This week for the first time, Illinois is issuing every public school in the state one of four designations: exemplary, commendable, underperforming, or lowest performing.
Hundreds of schools will be assigned those bottom two ratings of “underperforming” or “lowest performing.” But state education officials stress that the new labels aren’t a punishment, and struggling schools will get access to resources and extra help to improve.
“I can’t say strongly enough, this is not No Child Left Behind. This is not blame, shame, and punish,” Ralph Grimm, acting chief education officer for the Illinois State Board of Education, told local school leaders last week in west suburban Melrose Park.
Grimm and other top ISBE officials have been on a statewide tour to discuss ISBE’s release of new school report cards, the first to come out under Illinois’ version of the new federal education law that replaces No Child Left Behind.
But a number of school leaders at the meeting pushed back, in particular against the “underperforming” designation. Schools earn that rating if any group of students within their school — for instance, special education students, low-income students, or white students — scores at the performance level of the bottom 5 percent of schools statewide.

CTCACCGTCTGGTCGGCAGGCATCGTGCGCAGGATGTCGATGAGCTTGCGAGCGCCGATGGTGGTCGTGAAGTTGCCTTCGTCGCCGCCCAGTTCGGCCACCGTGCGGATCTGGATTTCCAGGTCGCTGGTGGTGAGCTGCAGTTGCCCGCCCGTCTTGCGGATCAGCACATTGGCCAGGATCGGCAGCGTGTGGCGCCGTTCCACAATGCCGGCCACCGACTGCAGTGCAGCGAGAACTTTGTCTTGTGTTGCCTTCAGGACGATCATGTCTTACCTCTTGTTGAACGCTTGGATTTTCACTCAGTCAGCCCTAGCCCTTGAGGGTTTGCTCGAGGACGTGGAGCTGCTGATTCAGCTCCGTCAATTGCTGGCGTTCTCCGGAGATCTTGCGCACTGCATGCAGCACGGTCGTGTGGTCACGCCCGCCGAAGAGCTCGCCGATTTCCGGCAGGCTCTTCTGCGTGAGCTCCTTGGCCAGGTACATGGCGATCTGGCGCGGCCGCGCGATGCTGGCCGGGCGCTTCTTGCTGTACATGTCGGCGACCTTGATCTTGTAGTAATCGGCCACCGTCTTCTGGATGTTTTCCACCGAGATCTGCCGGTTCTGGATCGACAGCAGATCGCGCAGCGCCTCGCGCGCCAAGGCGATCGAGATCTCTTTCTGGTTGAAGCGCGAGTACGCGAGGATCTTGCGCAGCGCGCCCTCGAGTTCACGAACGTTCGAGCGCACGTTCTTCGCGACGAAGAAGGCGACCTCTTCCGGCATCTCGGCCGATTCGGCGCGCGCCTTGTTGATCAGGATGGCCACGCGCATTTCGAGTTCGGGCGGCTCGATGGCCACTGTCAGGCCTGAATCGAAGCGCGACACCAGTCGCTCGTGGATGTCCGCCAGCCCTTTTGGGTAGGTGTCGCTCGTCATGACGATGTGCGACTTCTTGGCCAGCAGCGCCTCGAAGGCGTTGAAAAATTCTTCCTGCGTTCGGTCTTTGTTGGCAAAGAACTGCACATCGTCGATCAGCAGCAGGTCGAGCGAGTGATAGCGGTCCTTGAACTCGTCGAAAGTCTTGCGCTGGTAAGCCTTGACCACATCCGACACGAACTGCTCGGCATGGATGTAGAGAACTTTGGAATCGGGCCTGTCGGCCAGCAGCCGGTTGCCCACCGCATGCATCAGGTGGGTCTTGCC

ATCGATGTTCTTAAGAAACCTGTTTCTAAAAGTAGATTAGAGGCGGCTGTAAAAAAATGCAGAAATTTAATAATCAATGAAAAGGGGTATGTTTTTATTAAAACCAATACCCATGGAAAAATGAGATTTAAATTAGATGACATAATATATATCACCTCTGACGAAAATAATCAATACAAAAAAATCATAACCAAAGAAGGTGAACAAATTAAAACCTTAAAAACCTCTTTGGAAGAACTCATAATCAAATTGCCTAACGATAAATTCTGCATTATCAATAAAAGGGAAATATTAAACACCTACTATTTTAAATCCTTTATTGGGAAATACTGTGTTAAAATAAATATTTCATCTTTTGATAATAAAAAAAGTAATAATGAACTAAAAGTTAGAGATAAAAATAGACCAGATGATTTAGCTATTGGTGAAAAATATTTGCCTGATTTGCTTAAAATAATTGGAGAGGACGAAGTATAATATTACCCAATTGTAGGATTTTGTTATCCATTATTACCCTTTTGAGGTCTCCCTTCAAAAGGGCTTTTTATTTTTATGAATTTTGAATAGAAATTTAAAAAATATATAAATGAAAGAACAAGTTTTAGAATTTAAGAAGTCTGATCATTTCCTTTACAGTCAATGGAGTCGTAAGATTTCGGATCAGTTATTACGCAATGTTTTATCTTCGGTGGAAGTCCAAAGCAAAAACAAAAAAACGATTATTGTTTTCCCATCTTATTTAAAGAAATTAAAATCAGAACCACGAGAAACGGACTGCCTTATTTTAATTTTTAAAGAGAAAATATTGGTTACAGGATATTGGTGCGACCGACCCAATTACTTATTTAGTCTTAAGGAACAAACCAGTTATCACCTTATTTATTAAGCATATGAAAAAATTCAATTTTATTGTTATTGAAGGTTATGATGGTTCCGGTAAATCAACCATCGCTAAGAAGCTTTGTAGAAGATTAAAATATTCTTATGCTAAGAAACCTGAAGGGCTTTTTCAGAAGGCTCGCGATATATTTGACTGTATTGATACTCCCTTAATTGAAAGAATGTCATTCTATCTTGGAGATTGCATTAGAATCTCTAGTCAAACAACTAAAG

“If we’re trying to attract teachers to our schools that have the most need, calling a school ‘underperforming’ or ‘lowest performing’ is not the way to do it,” said Jennifer Ban, assistant superintendent of teaching and learning in Pleasantdale School District 107 in Burr Ridge. Ban said none of her schools were given the “underperforming” designation, “but I’m speaking for all of us.”
“I would encourage that we … stop doing this to schools,” said Ban. “We just can’t do this anymore. That’s what the realtors see, that’s what the board sees. And that’s what it is.”
State officials say they’re trying to hold schools responsible for how well all their students do.